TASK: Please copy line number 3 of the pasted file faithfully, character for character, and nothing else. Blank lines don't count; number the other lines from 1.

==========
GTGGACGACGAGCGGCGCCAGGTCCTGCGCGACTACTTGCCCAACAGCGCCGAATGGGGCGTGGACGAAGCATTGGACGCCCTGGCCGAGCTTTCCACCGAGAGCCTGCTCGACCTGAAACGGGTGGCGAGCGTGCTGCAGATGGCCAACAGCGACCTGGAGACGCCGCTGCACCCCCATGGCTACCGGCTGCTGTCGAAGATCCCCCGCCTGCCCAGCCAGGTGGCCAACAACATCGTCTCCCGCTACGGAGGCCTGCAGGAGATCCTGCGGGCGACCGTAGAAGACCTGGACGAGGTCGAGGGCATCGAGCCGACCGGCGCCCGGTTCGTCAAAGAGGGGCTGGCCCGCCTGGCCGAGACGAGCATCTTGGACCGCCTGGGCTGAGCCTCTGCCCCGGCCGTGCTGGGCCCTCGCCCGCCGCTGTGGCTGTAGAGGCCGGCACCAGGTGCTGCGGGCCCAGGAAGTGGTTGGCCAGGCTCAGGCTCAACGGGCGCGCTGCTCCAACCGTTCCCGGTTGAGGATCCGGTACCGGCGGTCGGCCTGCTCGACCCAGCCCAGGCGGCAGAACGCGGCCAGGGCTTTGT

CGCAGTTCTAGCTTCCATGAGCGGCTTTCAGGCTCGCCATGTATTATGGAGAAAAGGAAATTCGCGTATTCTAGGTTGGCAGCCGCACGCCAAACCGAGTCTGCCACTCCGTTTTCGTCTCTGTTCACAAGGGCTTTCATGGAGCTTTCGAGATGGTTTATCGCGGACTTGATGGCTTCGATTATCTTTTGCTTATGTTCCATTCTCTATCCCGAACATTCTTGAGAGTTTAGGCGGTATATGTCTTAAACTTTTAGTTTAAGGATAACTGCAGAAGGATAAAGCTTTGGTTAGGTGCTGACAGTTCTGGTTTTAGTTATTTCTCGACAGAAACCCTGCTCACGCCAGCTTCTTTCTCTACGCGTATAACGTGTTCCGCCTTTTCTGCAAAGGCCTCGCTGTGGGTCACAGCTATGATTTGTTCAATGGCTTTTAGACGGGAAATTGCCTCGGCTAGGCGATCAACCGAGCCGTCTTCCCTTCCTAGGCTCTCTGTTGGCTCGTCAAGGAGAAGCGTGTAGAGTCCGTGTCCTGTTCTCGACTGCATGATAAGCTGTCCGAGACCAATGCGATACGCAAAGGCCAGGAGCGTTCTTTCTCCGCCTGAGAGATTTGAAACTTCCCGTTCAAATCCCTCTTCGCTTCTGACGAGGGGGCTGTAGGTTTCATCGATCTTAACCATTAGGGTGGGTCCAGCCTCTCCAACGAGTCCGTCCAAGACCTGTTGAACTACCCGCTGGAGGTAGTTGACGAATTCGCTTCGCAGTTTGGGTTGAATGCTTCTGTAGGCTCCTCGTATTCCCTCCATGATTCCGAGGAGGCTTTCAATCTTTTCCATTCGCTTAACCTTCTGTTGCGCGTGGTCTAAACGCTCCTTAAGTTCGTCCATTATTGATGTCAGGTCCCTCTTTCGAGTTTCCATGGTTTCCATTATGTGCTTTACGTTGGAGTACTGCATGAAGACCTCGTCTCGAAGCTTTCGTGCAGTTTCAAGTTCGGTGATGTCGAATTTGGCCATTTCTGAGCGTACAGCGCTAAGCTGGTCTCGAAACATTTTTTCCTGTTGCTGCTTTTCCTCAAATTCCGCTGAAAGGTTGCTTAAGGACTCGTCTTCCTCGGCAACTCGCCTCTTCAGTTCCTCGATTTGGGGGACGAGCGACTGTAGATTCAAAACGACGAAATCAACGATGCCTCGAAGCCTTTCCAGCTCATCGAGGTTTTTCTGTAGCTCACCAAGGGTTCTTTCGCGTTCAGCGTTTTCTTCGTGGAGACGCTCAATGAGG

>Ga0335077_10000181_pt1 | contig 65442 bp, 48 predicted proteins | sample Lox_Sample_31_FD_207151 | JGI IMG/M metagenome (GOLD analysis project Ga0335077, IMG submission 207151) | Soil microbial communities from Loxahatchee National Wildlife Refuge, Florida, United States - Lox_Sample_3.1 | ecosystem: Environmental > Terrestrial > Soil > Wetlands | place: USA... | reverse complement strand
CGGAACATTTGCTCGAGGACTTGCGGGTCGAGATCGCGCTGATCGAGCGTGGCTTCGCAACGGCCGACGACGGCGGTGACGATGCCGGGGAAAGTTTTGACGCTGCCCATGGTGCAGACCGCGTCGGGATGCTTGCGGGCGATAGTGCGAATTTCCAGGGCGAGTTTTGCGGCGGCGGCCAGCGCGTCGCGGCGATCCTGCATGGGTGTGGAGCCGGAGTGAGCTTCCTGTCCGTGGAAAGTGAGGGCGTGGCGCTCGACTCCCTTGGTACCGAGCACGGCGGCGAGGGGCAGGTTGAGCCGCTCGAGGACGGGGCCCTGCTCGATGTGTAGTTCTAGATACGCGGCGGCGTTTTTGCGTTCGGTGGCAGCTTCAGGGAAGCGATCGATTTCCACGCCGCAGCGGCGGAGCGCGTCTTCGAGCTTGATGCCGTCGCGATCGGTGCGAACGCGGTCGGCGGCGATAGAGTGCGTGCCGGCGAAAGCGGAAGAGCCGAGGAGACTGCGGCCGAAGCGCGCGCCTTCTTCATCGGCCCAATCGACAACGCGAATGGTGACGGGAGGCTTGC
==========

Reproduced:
>Ga0335077_10000181_pt1 | contig 65442 bp, 48 predicted proteins | sample Lox_Sample_31_FD_207151 | JGI IMG/M metagenome (GOLD analysis project Ga0335077, IMG submission 207151) | Soil microbial communities from Loxahatchee National Wildlife Refuge, Florida, United States - Lox_Sample_3.1 | ecosystem: Environmental > Terrestrial > Soil > Wetlands | place: USA... | reverse complement strand